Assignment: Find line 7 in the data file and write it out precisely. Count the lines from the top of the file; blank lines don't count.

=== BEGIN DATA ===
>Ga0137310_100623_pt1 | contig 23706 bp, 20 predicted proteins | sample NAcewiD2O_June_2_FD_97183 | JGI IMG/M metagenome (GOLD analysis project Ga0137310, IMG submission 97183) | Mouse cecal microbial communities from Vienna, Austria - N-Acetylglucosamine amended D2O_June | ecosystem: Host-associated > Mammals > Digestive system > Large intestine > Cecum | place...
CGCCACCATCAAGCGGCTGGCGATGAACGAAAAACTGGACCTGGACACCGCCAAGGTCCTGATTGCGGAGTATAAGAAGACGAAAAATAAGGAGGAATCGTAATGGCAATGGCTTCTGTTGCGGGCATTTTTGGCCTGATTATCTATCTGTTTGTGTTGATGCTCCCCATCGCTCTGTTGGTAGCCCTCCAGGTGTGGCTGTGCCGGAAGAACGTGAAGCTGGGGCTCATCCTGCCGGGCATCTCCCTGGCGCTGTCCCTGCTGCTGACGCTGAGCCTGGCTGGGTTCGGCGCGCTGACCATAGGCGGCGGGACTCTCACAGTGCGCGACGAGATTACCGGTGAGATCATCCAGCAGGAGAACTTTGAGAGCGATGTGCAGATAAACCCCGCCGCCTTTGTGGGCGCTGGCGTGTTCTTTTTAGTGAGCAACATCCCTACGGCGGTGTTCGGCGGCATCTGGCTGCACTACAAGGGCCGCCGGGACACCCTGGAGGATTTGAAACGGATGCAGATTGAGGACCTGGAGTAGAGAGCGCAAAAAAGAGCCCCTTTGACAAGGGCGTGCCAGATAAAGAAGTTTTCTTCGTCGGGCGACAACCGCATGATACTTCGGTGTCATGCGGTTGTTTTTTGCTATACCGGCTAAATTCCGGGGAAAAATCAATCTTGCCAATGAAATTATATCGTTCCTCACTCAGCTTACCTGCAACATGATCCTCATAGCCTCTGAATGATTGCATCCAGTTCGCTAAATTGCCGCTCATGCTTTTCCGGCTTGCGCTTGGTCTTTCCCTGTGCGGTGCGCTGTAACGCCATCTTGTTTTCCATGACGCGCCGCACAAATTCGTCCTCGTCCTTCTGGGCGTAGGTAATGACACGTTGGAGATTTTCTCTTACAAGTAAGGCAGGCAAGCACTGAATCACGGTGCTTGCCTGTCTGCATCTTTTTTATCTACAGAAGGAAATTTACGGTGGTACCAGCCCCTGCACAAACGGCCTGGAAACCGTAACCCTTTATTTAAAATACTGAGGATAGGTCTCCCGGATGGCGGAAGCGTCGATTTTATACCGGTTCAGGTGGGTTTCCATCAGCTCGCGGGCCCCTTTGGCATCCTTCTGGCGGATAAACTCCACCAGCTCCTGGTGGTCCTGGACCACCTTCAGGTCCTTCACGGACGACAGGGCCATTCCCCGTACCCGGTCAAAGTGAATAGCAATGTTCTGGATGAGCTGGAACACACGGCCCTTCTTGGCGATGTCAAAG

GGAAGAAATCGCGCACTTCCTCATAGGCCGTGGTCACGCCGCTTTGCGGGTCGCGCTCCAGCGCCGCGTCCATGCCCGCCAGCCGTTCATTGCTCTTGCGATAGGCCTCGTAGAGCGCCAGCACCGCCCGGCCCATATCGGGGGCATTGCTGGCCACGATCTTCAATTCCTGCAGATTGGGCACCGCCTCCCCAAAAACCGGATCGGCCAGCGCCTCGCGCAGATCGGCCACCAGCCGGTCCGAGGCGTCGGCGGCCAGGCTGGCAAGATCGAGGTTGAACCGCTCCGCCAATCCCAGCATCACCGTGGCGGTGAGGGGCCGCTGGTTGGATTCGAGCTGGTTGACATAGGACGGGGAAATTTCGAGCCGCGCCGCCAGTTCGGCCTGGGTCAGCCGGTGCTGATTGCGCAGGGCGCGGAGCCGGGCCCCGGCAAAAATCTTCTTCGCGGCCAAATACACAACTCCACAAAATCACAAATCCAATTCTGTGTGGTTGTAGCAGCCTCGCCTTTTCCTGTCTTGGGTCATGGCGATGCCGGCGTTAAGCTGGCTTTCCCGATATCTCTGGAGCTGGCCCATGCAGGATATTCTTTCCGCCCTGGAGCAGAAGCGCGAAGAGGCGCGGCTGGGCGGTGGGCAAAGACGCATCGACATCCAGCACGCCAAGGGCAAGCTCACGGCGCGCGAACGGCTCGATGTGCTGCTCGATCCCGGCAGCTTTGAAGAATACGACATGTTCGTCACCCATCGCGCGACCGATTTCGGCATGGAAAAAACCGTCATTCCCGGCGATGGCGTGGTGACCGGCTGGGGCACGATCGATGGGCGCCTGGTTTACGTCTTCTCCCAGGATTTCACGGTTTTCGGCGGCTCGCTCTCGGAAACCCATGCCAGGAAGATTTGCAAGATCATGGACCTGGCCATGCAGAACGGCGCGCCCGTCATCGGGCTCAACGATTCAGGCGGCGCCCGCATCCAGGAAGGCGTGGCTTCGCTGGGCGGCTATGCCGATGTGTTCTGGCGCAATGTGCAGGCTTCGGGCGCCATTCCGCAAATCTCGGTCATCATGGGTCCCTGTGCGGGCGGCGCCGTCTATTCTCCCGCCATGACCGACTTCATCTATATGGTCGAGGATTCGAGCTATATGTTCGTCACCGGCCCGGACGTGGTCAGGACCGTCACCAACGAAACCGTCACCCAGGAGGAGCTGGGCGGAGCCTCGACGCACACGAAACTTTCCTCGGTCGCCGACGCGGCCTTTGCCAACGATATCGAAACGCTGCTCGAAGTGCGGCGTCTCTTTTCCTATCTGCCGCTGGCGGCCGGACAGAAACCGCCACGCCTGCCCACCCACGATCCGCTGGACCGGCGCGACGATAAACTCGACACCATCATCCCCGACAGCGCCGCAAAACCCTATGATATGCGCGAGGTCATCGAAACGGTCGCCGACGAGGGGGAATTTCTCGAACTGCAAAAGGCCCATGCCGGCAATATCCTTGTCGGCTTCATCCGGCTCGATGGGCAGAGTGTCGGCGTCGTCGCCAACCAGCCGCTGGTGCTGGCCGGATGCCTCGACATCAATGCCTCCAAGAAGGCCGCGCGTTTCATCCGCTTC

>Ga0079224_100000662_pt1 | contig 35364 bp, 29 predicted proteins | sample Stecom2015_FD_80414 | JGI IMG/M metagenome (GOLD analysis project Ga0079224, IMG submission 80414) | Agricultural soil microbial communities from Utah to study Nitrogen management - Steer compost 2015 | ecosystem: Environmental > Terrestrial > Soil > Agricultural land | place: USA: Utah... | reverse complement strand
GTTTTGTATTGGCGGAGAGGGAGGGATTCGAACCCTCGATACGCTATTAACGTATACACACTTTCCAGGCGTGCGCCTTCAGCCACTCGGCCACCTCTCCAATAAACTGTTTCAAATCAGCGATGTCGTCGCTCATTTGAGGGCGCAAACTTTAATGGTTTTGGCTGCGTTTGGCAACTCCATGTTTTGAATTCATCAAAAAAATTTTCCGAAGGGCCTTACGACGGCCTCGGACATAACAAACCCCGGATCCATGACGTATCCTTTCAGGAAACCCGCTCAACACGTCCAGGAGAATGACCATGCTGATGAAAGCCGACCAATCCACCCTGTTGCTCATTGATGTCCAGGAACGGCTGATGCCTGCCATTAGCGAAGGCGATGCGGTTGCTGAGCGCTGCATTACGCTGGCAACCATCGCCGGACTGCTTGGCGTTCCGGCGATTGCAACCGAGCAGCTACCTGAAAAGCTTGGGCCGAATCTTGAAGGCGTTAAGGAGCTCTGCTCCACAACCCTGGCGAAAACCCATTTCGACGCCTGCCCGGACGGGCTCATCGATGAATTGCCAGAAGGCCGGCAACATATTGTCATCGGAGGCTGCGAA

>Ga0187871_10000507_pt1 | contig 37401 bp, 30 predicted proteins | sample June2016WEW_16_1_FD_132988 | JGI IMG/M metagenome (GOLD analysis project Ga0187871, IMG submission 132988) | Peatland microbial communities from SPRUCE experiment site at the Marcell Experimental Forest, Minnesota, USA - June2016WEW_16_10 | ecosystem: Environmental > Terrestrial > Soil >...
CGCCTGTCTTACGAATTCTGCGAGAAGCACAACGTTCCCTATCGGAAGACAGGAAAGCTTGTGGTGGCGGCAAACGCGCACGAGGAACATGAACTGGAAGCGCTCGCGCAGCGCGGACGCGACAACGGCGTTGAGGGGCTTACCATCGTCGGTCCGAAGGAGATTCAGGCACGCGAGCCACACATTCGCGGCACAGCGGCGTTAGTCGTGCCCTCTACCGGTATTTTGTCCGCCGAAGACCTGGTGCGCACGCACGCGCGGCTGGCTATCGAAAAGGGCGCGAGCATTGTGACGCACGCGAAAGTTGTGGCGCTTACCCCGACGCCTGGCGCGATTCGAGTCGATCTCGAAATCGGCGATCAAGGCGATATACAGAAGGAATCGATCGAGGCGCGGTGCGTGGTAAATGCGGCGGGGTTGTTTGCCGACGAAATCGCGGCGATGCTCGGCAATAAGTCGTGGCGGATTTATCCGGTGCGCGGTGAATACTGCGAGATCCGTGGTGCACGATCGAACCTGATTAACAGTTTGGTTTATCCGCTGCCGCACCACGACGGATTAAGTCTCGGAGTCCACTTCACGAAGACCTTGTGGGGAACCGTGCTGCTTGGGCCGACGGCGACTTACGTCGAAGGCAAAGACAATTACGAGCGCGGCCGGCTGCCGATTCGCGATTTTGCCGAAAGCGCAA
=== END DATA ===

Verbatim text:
CGCCTGTCTTACGAATTCTGCGAGAAGCACAACGTTCCCTATCGGAAGACAGGAAAGCTTGTGGTGGCGGCAAACGCGCACGAGGAACATGAACTGGAAGCGCTCGCGCAGCGCGGACGCGACAACGGCGTTGAGGGGCTTACCATCGTCGGTCCGAAGGAGATTCAGGCACGCGAGCCACACATTCGCGGCACAGCGGCGTTAGTCGTGCCCTCTACCGGTATTTTGTCCGCCGAAGACCTGGTGCGCACGCACGCGCGGCTGGCTATCGAAAAGGGCGCGAGCATTGTGACGCACGCGAAAGTTGTGGCGCTTACCCCGACGCCTGGCGCGATTCGAGTCGATCTCGAAATCGGCGATCAAGGCGATATACAGAAGGAATCGATCGAGGCGCGGTGCGTGGTAAATGCGGCGGGGTTGTTTGCCGACGAAATCGCGGCGATGCTCGGCAATAAGTCGTGGCGGATTTATCCGGTGCGCGGTGAATACTGCGAGATCCGTGGTGCACGATCGAACCTGATTAACAGTTTGGTTTATCCGCTGCCGCACCACGACGGATTAAGTCTCGGAGTCCACTTCACGAAGACCTTGTGGGGAACCGTGCTGCTTGGGCCGACGGCGACTTACGTCGAAGGCAAAGACAATTACGAGCGCGGCCGGCTGCCGATTCGCGATTTTGCCGAAAGCGCAA